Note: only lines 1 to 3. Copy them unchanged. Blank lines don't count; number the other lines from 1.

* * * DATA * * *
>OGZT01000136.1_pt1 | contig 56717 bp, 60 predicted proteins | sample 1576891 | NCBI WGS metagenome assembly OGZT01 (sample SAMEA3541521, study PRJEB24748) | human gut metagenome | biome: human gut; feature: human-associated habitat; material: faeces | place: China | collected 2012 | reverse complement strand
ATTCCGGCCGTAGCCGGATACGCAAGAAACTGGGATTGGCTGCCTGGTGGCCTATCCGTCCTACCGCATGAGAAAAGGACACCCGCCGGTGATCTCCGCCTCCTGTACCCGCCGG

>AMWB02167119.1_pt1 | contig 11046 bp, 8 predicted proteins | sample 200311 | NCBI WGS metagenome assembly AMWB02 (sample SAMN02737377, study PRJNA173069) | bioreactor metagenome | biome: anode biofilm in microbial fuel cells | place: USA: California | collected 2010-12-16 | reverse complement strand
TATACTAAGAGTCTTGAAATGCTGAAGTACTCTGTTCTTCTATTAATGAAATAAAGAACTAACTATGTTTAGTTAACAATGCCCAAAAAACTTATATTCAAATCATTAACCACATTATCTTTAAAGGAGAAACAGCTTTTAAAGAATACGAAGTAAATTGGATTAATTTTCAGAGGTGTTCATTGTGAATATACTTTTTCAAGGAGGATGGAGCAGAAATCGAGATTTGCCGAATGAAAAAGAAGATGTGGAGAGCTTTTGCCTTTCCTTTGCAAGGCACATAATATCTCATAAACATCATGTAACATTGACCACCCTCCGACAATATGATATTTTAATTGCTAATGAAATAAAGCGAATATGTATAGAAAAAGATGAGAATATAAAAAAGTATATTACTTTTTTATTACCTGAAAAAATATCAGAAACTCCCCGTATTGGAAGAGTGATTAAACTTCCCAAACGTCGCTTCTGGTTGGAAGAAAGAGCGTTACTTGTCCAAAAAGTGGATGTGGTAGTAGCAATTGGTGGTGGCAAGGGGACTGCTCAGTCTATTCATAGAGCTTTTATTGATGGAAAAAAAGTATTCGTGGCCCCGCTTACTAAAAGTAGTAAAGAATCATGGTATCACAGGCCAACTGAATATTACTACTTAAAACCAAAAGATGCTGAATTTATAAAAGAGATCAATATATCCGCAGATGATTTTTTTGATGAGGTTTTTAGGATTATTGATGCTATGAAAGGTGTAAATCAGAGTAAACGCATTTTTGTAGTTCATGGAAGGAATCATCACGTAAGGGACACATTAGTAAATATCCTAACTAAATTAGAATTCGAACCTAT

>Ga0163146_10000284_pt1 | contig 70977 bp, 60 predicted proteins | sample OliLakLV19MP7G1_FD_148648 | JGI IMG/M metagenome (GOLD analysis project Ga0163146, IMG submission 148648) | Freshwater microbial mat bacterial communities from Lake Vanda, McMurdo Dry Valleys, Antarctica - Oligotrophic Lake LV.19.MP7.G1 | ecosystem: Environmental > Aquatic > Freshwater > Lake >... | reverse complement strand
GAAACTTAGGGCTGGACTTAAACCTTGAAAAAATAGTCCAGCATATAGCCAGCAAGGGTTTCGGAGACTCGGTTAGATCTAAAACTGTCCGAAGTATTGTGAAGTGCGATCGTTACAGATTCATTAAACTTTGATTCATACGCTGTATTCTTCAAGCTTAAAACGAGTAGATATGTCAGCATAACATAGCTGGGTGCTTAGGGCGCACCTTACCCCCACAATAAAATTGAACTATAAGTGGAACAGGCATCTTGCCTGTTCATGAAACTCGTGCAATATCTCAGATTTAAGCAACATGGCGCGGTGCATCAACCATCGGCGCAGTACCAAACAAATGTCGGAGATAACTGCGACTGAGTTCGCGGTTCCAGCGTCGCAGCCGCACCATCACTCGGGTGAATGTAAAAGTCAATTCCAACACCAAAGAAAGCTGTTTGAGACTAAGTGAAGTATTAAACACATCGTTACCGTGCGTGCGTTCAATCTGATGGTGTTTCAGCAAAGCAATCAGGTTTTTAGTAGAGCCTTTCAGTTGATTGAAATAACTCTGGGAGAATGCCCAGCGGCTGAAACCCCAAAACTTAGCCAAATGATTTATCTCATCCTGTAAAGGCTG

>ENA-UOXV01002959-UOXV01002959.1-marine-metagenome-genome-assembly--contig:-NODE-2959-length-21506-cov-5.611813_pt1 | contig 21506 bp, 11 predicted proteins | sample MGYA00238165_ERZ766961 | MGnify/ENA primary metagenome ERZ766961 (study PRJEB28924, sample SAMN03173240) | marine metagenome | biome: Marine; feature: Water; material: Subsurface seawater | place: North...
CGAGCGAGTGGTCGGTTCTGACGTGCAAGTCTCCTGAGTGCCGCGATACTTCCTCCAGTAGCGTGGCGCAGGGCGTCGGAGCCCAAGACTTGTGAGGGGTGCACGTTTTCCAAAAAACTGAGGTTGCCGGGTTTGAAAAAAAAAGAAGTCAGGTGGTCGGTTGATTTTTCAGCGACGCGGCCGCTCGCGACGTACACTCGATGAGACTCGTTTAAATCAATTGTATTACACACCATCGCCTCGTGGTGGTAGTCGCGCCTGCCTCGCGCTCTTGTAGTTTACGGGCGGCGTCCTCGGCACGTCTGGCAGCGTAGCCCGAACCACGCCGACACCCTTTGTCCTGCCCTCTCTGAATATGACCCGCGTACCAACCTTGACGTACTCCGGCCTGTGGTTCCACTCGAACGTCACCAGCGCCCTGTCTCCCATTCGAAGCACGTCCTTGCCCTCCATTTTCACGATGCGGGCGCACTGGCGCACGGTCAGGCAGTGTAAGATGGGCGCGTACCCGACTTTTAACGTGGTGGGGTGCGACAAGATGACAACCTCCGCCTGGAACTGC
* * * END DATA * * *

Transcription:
>OGZT01000136.1_pt1 | contig 56717 bp, 60 predicted proteins | sample 1576891 | NCBI WGS metagenome assembly OGZT01 (sample SAMEA3541521, study PRJEB24748) | human gut metagenome | biome: human gut; feature: human-associated habitat; material: faeces | place: China | collected 2012 | reverse complement strand
ATTCCGGCCGTAGCCGGATACGCAAGAAACTGGGATTGGCTGCCTGGTGGCCTATCCGTCCTACCGCATGAGAAAAGGACACCCGCCGGTGATCTCCGCCTCCTGTACCCGCCGG

>AMWB02167119.1_pt1 | contig 11046 bp, 8 predicted proteins | sample 200311 | NCBI WGS metagenome assembly AMWB02 (sample SAMN02737377, study PRJNA173069) | bioreactor metagenome | biome: anode biofilm in microbial fuel cells | place: USA: California | collected 2010-12-16 | reverse complement strand